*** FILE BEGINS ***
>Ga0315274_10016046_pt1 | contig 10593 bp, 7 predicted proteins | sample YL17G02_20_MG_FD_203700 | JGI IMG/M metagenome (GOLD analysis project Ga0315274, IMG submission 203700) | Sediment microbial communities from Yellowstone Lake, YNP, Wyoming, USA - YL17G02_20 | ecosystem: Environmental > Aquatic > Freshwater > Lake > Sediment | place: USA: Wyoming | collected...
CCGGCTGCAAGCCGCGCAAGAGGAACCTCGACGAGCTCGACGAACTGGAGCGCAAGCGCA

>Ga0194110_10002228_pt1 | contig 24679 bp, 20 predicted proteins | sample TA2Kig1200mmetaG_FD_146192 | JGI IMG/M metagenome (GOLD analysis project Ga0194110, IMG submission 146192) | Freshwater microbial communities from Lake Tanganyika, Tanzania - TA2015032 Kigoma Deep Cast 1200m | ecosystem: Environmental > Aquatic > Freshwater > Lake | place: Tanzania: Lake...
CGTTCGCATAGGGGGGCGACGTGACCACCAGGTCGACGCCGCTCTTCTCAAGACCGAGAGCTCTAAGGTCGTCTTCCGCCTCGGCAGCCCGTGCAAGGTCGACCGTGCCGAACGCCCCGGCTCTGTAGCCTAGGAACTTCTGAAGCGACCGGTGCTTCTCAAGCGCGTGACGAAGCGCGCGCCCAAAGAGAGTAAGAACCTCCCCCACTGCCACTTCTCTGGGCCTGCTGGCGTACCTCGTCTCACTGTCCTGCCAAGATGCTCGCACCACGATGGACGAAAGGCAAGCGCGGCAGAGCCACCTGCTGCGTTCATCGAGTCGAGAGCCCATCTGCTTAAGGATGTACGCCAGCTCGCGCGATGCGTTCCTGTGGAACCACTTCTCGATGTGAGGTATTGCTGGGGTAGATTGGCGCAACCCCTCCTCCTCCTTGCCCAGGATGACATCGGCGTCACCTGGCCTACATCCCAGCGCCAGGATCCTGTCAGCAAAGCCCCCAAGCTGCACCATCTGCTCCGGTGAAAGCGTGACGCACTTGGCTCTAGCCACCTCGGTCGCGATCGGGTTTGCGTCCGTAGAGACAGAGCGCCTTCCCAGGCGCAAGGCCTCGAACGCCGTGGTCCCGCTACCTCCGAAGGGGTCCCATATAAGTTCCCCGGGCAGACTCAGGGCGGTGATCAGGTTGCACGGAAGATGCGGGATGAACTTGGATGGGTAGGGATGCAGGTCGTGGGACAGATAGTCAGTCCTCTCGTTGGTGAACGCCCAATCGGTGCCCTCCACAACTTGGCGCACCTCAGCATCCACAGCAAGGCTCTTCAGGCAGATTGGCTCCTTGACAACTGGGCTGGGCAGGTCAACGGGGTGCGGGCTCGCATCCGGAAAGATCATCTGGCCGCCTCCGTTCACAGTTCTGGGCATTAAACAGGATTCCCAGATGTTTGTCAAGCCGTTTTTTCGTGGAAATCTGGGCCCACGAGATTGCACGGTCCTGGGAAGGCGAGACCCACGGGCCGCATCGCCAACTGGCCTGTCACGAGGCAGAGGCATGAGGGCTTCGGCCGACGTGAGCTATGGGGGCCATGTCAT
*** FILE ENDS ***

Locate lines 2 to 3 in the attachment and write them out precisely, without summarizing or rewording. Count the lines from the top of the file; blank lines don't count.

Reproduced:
CCGGCTGCAAGCCGCGCAAGAGGAACCTCGACGAGCTCGACGAACTGGAGCGCAAGCGCA

>Ga0194110_10002228_pt1 | contig 24679 bp, 20 predicted proteins | sample TA2Kig1200mmetaG_FD_146192 | JGI IMG/M metagenome (GOLD analysis project Ga0194110, IMG submission 146192) | Freshwater microbial communities from Lake Tanganyika, Tanzania - TA2015032 Kigoma Deep Cast 1200m | ecosystem: Environmental > Aquatic > Freshwater > Lake | place: Tanzania: Lake...